China's ruling Communist Party has further stepped up control over all religions, dissolving its longstanding State Administration for Religious Affairs bureau and handing its functions to the party's feared United Front Work Department (UFWD).

Contextualization—A Necessity, Not an Option (March 30, 2018, ChinaSource Blog)
Whether you are learning about China from afar, newly arrived in country, or an old China hand, all who work cross-culturally require constant encouragement to persevere in the never-ending task of contextualization. 

Vatican and Beijing near deal on bishop appointments after 67-year rift (March 31, 2018, The Guardian)
Under landmark accord, Chinese government would recognise pope’s authority but would retain sway over choosing clergy.

Interview With a Beijing Pastor - Every Disciple is an Individual Case (March 31, 2018, China Partnership Blog)
One of the biggest challenges to discipleship training in China is being too formulaic. We could easily assume that we are done with discipleship training once we’ve completed some classes. But discipleship is far from being done.

China Insists on Control of Religion, Dimming Hope of Imminent Vatican Deal (April 3, 2018, The New York Times)
Mr. Chen, introducing a government white paper on religious rights and practices, said that as a matter of policy there were “no underground churches or house churches” in China. The country has seen a broad religious revival since the repression wrought by the Cultural Revolution in the 1960s and 1970s, but the government has recently tightened its controls over many aspects of faith, including finances and properties.

China protects freedom of religious belief: white paper (April 3, 2018, Xinhua)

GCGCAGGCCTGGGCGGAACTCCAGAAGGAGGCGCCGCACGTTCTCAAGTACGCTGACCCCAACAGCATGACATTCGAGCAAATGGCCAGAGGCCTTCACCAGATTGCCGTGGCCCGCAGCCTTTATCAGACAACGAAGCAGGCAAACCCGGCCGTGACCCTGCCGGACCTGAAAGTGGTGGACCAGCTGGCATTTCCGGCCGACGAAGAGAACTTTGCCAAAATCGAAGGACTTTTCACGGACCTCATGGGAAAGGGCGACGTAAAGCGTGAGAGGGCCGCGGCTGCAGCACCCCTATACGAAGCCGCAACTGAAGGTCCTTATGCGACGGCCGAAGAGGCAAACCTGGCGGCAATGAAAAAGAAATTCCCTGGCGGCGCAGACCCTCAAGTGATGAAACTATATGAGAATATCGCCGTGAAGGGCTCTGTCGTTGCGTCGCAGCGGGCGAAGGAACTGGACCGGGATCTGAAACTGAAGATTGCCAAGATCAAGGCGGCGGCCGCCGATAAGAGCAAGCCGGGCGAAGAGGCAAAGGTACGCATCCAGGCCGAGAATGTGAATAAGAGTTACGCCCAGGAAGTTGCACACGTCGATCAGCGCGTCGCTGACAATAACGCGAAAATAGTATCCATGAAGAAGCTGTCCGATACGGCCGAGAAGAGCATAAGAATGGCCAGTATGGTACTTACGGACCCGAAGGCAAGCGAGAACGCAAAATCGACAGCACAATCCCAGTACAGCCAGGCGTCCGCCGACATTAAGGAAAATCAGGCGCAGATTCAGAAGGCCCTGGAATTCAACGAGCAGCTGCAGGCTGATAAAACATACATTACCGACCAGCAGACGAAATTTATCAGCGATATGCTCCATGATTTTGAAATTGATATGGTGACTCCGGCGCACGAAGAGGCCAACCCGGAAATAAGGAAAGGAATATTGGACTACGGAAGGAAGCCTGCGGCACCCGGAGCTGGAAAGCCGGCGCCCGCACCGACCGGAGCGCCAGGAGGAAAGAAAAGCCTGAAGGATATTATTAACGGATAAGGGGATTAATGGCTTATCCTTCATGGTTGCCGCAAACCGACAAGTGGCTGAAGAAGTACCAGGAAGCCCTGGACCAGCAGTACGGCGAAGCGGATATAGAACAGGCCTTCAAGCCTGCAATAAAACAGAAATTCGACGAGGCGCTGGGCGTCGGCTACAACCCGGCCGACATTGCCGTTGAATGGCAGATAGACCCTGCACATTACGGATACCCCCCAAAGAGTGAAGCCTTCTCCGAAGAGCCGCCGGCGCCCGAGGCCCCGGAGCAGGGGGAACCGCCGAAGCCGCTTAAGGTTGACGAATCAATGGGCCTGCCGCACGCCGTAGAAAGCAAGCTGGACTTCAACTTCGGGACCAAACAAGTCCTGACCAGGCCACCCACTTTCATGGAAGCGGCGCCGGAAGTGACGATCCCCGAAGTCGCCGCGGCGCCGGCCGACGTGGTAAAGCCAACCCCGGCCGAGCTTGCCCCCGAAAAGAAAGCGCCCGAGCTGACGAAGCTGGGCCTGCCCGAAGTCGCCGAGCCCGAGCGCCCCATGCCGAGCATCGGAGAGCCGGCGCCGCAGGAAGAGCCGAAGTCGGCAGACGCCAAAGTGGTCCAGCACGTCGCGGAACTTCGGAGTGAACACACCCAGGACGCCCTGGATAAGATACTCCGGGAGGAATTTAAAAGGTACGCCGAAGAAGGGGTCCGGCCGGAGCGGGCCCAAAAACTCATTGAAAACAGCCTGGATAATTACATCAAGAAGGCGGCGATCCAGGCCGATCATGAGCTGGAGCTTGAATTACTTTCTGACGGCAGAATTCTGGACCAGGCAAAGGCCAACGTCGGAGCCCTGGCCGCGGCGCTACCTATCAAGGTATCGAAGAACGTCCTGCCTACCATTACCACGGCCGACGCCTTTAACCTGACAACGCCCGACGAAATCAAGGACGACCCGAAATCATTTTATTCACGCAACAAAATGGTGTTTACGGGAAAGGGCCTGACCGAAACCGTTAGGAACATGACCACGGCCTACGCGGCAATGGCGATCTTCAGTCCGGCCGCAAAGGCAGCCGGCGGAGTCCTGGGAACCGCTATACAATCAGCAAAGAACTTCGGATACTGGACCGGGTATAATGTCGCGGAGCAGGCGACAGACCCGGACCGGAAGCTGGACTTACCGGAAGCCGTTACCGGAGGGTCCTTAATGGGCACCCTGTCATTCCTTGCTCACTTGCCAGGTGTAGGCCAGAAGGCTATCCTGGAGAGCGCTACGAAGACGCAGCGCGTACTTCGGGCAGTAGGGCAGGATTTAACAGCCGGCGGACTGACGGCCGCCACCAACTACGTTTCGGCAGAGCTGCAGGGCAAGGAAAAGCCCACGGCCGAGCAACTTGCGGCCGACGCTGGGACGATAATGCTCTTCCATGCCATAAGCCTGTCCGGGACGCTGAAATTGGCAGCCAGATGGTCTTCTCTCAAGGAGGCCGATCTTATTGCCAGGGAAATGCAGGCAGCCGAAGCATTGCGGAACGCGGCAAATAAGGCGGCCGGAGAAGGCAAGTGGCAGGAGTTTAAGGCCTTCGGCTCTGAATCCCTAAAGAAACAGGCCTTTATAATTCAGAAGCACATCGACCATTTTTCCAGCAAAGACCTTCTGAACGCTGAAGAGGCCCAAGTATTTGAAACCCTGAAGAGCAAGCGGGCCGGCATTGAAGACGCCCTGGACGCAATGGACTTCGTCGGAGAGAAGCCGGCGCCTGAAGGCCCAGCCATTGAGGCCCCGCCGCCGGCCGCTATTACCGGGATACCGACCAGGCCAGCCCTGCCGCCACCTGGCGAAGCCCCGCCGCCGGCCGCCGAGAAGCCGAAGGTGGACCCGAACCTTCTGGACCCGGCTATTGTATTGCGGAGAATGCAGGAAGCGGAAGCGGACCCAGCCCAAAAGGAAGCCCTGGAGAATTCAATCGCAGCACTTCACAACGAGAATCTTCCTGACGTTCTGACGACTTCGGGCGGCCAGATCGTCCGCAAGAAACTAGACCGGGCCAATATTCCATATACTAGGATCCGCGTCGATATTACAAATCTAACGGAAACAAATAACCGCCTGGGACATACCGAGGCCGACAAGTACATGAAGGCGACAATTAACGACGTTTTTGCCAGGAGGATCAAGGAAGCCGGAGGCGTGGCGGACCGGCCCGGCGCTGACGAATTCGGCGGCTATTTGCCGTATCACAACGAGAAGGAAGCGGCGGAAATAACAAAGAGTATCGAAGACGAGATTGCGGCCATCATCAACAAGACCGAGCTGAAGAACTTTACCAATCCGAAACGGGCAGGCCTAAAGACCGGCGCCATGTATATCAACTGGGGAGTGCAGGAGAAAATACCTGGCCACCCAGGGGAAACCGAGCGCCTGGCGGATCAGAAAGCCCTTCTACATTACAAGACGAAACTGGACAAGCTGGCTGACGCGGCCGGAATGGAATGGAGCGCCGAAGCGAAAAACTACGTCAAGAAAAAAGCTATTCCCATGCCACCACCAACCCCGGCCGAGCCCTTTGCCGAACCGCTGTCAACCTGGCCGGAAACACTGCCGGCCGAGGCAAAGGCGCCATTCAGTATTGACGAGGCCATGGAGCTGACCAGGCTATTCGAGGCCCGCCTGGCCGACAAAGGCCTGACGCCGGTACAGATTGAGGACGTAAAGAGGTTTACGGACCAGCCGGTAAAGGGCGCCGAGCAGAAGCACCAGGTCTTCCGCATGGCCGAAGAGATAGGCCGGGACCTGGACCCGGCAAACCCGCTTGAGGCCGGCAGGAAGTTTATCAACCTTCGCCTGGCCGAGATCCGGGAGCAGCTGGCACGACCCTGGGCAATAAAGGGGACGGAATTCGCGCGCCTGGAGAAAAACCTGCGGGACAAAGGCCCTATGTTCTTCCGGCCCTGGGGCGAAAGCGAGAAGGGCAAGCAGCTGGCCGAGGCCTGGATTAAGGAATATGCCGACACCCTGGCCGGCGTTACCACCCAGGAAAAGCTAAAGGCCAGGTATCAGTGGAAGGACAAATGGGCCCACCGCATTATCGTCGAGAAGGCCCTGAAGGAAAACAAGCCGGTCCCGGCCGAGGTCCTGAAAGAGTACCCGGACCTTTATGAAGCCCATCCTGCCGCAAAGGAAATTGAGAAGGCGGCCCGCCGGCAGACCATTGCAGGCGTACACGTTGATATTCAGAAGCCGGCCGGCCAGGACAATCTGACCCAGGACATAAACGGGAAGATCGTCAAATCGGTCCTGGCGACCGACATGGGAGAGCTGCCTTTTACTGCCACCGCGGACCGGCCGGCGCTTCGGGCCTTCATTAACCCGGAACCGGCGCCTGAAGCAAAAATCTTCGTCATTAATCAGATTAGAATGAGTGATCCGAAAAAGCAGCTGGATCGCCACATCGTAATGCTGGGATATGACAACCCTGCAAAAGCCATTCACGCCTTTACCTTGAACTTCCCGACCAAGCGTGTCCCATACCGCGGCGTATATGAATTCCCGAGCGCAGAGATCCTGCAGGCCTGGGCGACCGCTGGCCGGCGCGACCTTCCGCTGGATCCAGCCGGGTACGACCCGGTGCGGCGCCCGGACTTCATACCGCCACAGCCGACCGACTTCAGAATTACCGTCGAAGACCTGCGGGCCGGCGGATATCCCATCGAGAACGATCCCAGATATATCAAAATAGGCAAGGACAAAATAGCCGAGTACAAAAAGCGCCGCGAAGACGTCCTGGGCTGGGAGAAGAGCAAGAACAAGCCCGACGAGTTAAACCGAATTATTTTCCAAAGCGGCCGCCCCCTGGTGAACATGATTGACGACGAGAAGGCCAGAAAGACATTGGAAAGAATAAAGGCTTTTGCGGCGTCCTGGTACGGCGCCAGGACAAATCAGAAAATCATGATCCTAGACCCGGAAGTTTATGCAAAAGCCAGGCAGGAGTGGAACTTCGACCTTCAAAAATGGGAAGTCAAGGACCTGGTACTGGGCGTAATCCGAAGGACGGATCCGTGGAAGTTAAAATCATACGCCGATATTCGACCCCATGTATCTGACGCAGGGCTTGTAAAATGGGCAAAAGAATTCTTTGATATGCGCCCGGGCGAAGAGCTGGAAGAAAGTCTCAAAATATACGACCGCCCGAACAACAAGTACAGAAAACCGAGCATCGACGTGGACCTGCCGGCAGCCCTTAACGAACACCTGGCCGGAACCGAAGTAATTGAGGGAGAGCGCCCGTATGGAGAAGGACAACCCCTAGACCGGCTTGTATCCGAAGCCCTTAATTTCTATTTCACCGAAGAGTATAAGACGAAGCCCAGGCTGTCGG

China Tuesday issued a white paper noting that the country adopts policies on freedom of religious belief, and that such freedom is protected under the socialist legal system with Chinese characteristics. The white paper, titled "China's Policies and Practices on Protecting Freedom of Religious Belief," was issued by the State Council Information Office.

Being the Chinese Church in the Face of Growing Political Uncertainty (April 3, 2018, Chinese Church Voices)
This article provides a framework of sorts on how Christians should respond to the changing environment in the wake of the “Regulations on Religious Affairs.” Because of the significance of the regulations and the extent to which Christians are already influenced by them, we have translated and published the article with only minor edits for brevity. 

Society / Life

Chinese Dissident Finds Struggles, Independence In America After Immigrating (March 29, 2018, NPR)
The Flushing neighborhood of New York's Queens borough is home to the largest population of Chinese immigrants in any city outside Asia. Zhuang Liehong is one of those immigrants. He arrived in 2014 from Wukan, a small village in the Guangdong province of southern China.

Monster-in-Law No More: Wives and Mothers Find Common Ground (March 29, 2018, Sixth Tone)
Families in which one party dominates while the other is subordinate are gradually giving way to more equitable structures.

China’s Second-Tier Cities Battle for Bright Minds (March 29, 2018, Sixth Tone)
Brain drain and fierce competition for fresh graduates have led provincial capitals to offer increasingly generous policies to attract and retain talent.

Hubei Family Reflects on Generations of Relocation (March 29, 2018, Sixth Tone)
Communities in central China have long been at the mercy of government resettlement campaigns to make way for major infrastructure projects.

The Fake Cars of Beijing (March 30, 2018, Outside-In)
Someone is making serious money converting these 3-wheeled motorcycles into vehicles that look like they want to be cars when they grow up.

Trafficking for forced marriage from Vietnam to China (April 3, 2018, China Policy Institute)
Young men in rural China encounter strong social pressures to marry and start a family. Young men who are unable to produce a child and continue the family lineage are called ‘bare branches’. Still, being forced to buy a wife is also a stigma for those young men, as they are considered too poor or bear mental or physical health issues that make them unattractive for the available women. 

Dealing With Death, China’s Biggest Taboo (April 3, 2018, Sixth Tone)
Death is the biggest taboo topic among Chinese people. Merely mentioning mortality is believed to beget bad fortune, bringing the inevitability closer than it perhaps already is.